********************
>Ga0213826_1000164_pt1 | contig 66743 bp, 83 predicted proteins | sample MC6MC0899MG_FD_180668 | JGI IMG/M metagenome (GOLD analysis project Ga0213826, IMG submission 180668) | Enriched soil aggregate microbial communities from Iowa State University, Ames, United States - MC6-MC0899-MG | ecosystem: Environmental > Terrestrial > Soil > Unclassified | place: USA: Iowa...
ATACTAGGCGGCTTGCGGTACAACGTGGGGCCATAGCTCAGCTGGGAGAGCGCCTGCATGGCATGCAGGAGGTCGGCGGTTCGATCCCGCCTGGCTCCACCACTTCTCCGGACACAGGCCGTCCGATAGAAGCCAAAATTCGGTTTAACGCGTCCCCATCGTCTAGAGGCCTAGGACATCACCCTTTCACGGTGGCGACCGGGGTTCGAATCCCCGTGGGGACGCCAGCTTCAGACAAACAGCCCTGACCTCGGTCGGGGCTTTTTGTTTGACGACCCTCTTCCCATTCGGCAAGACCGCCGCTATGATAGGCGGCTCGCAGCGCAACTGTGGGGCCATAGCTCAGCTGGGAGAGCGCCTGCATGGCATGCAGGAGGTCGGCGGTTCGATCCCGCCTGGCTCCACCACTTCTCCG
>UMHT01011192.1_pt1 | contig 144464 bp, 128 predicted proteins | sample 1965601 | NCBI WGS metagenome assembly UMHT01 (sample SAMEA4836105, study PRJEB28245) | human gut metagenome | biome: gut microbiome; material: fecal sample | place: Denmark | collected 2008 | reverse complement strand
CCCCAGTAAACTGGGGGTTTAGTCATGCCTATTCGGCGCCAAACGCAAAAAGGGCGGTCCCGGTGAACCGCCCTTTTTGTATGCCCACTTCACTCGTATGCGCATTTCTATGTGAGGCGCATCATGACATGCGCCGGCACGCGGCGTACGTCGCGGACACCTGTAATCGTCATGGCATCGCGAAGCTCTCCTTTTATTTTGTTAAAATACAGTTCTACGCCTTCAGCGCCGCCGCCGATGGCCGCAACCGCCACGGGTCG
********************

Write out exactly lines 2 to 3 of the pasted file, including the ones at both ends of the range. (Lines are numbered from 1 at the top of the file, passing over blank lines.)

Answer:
ATACTAGGCGGCTTGCGGTACAACGTGGGGCCATAGCTCAGCTGGGAGAGCGCCTGCATGGCATGCAGGAGGTCGGCGGTTCGATCCCGCCTGGCTCCACCACTTCTCCGGACACAGGCCGTCCGATAGAAGCCAAAATTCGGTTTAACGCGTCCCCATCGTCTAGAGGCCTAGGACATCACCCTTTCACGGTGGCGACCGGGGTTCGAATCCCCGTGGGGACGCCAGCTTCAGACAAACAGCCCTGACCTCGGTCGGGGCTTTTTGTTTGACGACCCTCTTCCCATTCGGCAAGACCGCCGCTATGATAGGCGGCTCGCAGCGCAACTGTGGGGCCATAGCTCAGCTGGGAGAGCGCCTGCATGGCATGCAGGAGGTCGGCGGTTCGATCCCGCCTGGCTCCACCACTTCTCCG
>UMHT01011192.1_pt1 | contig 144464 bp, 128 predicted proteins | sample 1965601 | NCBI WGS metagenome assembly UMHT01 (sample SAMEA4836105, study PRJEB28245) | human gut metagenome | biome: gut microbiome; material: fecal sample | place: Denmark | collected 2008 | reverse complement strand